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HomeOpinionOp-Ed: 3rd Grade Lesson About Thanksgiving Gets Out Of Hand

Op-Ed: 3rd Grade Lesson About Thanksgiving Gets Out Of Hand

The teachers’ room was a big confessional, a place where we could relax. Sharing our day-to-day concerns has helped us keep our sanity. As did the laughter that often followed. One day, a new third-grade teacher talked about her afternoon class, which had begun in earnest. And then it went off the rails. We’ve all been there before.

From time to time, teaching children, what there comes a terrible moment. An all-consuming overwhelming silence reigns. Eyes wide open, students hyperattentive. There is almost no conversation or movement. Perhaps at best a whisper here or there, out of reach of the teacher’s ear. Something went very wrong, and it must be detected with care, and then delicately promoted – preferably without the name of the teacher and the beautiful faces shown on the evening news.

A teacher tried to give her third-grade Hispanic students at our school in Central California a deeper understanding of Thanksgiving. The class consisted of “new arrivals”, children who had just arrived in the US. They mostly spoke Spanish. Some were from the indigenous tribes of Mexico and their main languages ​​were Nahuatl, Mixtec and Maya.

Most third graders spoke at least basic Spanish. Almost everyone had limited English at best.

“On Thanksgiving, we have lunch,” the teacher told them in her best Spanish, “with family and close friends.”

This was spectacular. The children understood this. They smiled.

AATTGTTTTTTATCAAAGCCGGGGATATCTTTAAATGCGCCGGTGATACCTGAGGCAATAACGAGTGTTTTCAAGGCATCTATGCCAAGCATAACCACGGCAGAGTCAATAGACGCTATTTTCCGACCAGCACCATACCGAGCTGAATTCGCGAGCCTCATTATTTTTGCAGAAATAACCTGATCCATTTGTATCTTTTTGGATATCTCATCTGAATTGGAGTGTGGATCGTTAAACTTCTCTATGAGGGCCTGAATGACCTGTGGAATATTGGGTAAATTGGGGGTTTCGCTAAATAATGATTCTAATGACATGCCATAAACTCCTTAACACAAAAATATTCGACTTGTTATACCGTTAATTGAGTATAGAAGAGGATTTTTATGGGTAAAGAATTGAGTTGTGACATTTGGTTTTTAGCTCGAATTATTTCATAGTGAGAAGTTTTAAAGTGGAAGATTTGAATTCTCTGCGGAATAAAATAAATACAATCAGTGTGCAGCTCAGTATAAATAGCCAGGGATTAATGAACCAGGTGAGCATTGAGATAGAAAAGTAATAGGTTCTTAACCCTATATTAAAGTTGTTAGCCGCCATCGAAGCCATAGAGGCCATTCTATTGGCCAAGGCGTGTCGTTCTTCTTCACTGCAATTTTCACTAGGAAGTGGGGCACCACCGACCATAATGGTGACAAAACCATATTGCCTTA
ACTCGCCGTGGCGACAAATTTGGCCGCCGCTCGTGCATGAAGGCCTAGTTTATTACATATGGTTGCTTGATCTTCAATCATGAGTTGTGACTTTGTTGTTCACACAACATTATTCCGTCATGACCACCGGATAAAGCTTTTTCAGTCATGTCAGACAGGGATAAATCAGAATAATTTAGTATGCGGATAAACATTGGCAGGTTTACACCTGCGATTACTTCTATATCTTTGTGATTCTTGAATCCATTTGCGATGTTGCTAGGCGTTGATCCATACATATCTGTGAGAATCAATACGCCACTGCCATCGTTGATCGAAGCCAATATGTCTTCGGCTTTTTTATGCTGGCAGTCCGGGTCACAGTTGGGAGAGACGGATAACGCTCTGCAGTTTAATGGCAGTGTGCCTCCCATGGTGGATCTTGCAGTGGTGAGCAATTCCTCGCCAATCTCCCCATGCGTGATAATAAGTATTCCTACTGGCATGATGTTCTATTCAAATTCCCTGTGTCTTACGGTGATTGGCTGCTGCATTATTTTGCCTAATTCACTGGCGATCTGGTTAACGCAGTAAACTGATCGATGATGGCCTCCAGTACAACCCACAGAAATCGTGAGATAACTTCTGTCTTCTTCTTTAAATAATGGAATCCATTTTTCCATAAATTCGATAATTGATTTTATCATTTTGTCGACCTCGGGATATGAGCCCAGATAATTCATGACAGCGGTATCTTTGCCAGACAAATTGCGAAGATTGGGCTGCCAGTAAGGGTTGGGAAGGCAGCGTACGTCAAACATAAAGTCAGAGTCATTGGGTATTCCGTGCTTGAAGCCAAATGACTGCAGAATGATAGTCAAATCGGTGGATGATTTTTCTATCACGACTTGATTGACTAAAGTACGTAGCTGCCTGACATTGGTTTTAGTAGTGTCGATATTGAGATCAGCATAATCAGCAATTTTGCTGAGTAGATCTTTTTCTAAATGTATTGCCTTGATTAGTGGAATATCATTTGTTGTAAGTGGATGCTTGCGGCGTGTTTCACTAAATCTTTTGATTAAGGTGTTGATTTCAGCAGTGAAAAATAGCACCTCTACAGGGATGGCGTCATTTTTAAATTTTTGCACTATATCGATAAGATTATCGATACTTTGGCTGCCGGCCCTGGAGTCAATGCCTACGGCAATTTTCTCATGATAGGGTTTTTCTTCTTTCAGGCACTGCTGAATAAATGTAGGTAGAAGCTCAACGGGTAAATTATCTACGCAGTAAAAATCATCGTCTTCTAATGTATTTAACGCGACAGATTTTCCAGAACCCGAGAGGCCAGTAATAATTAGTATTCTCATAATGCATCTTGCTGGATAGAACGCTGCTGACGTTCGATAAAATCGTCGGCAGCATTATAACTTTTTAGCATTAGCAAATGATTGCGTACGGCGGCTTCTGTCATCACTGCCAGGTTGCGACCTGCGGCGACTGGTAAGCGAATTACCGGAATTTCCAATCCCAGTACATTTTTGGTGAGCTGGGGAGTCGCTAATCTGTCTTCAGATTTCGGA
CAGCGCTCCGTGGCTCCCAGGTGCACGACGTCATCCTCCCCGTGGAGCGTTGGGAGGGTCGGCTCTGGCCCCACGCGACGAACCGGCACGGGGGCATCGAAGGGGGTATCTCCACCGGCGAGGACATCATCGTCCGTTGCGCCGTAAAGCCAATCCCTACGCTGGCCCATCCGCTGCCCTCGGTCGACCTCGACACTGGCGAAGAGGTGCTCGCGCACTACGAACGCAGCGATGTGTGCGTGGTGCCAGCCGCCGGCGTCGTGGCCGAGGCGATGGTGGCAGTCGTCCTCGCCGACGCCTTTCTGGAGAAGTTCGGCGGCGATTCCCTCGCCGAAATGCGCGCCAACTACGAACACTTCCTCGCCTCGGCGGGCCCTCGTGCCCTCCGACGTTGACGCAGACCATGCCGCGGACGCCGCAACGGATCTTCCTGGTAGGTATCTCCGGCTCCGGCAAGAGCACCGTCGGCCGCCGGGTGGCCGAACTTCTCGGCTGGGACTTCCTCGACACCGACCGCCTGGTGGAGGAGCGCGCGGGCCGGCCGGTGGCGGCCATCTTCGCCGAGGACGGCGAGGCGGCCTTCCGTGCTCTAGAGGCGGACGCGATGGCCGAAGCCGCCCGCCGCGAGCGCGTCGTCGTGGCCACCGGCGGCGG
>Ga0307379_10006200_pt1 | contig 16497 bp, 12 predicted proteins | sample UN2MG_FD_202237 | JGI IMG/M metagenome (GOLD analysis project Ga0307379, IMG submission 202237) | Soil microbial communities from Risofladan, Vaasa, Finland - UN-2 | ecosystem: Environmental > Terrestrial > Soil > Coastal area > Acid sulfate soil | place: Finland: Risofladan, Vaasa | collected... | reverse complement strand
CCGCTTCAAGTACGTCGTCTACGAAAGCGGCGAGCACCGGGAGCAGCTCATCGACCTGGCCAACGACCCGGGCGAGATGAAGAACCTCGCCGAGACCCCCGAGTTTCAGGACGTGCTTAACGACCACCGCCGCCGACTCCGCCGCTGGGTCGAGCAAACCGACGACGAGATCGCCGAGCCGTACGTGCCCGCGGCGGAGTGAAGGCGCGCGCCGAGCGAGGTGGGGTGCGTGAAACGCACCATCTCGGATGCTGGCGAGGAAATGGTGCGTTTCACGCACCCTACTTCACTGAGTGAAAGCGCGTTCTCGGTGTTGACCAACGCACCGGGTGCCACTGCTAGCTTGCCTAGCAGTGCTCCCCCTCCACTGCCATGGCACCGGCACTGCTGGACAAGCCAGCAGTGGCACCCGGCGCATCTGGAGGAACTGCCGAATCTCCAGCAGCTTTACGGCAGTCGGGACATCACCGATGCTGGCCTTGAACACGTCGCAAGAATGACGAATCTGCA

“Usually we eat cranberries,” all in her best Spanish. She then spoke some English, “and mashed potatoes.”

A timid hand slowly rose, frowning in confusion. In Spanish, the student asked:Maestra – teacher – “what is this broken potatoes?

The teacher rewarded the child with praise in Spanish. “Meztli” – Moon – “You make me happy. You are using English and Spanish.” Meztli was at home in Nahuatl. Spanish was a big step for her. The teacher added, “Thank you.”

Meztli smiled as he presented the teacher with the prize.

In English, the teacher calmly corrected:puree potato. Not a broken potato. And then she went out of her way to explain the difference between “mashed” and “smashed” in English and Spanish.

“We also eat poultry,” she said.

— Pollita? the child said shyly in slow, controlled Spanish. Chicken.

“No, a turkey,” the teacher replied in Spanish. Backs tensed. The eyes popped out. The class was stunned. The terrible moment has come. The teacher couldn’t help but notice. What happened now? She tried to find a way out with more details.

In Spanish, she quickly said, “We buy a turkey from the store. The feathers are gone, and we are preparing them.”

It did not help.

In Spanish, the child asked for clarification. “Master, the bird that lives in the tree?”

“Yes, they can fly in the trees, she said.

The same child asked: “Teacher, a bird that can turn its head in all directions, and it goes WHO, WHO, WHO?”

And then it came to the teacher. Bingo! Oh no. I don’t help them at all.

“Children, I made a mistake in Spanish. I’m sorry. I said Tecolote. I wanted to say guacholot. We DO NOT eat owls on Thanksgiving.”

The students did not laugh, but relief dispelled the fog in the classroom. The tension was relieved in the backs. The disbelief is gone.

It was nice to know that owls weren’t the staple of the American holiday table.

Paul Carrer is a writer from Monterey. He taught fifth grade at Castroville for 27 years and is the host of the podcast “Carrer Shorts“.

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